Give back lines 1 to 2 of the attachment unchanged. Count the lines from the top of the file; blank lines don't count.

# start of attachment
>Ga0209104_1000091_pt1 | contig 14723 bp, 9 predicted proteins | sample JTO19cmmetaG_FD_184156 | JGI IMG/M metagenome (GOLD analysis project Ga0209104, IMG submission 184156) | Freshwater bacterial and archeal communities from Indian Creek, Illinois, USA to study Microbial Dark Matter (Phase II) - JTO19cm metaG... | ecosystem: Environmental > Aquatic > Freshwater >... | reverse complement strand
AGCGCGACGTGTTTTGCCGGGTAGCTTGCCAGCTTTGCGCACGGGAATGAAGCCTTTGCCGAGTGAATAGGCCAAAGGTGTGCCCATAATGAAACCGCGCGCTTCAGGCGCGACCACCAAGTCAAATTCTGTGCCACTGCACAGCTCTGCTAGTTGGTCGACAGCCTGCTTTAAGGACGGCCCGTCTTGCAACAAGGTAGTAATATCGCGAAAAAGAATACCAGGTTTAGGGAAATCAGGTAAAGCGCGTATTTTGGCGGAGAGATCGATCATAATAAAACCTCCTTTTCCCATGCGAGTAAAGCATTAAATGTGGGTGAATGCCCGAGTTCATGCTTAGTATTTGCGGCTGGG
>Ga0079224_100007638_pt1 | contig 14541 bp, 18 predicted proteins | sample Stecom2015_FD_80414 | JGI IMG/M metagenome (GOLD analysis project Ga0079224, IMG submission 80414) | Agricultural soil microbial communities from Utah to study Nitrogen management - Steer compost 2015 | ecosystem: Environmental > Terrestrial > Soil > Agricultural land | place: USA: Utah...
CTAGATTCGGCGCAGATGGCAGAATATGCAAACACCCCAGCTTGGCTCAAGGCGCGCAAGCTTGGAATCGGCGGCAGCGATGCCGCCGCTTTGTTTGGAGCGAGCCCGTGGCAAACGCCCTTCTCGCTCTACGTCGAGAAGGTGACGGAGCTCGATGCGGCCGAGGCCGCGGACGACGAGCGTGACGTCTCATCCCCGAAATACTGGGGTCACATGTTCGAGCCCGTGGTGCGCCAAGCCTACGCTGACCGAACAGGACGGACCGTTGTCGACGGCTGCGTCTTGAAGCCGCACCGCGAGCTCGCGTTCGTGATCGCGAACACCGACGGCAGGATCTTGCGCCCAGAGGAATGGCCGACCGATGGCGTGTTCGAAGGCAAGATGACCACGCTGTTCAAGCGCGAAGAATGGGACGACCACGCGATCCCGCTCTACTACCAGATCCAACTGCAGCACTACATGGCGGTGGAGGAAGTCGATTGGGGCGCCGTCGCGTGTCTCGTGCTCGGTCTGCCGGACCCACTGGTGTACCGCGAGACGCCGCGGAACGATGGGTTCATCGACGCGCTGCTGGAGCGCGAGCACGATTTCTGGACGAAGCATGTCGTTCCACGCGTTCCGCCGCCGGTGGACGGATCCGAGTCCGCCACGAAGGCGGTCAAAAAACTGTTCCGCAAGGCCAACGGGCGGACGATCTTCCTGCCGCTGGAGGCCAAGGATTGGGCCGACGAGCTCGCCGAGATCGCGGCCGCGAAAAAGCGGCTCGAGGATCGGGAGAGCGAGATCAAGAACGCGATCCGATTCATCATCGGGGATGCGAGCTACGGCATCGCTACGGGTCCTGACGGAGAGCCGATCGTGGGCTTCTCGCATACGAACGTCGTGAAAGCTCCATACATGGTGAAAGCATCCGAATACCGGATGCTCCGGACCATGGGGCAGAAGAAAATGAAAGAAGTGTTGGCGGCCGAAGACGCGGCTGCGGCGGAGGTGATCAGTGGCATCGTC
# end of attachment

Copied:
>Ga0209104_1000091_pt1 | contig 14723 bp, 9 predicted proteins | sample JTO19cmmetaG_FD_184156 | JGI IMG/M metagenome (GOLD analysis project Ga0209104, IMG submission 184156) | Freshwater bacterial and archeal communities from Indian Creek, Illinois, USA to study Microbial Dark Matter (Phase II) - JTO19cm metaG... | ecosystem: Environmental > Aquatic > Freshwater >... | reverse complement strand
AGCGCGACGTGTTTTGCCGGGTAGCTTGCCAGCTTTGCGCACGGGAATGAAGCCTTTGCCGAGTGAATAGGCCAAAGGTGTGCCCATAATGAAACCGCGCGCTTCAGGCGCGACCACCAAGTCAAATTCTGTGCCACTGCACAGCTCTGCTAGTTGGTCGACAGCCTGCTTTAAGGACGGCCCGTCTTGCAACAAGGTAGTAATATCGCGAAAAAGAATACCAGGTTTAGGGAAATCAGGTAAAGCGCGTATTTTGGCGGAGAGATCGATCATAATAAAACCTCCTTTTCCCATGCGAGTAAAGCATTAAATGTGGGTGAATGCCCGAGTTCATGCTTAGTATTTGCGGCTGGG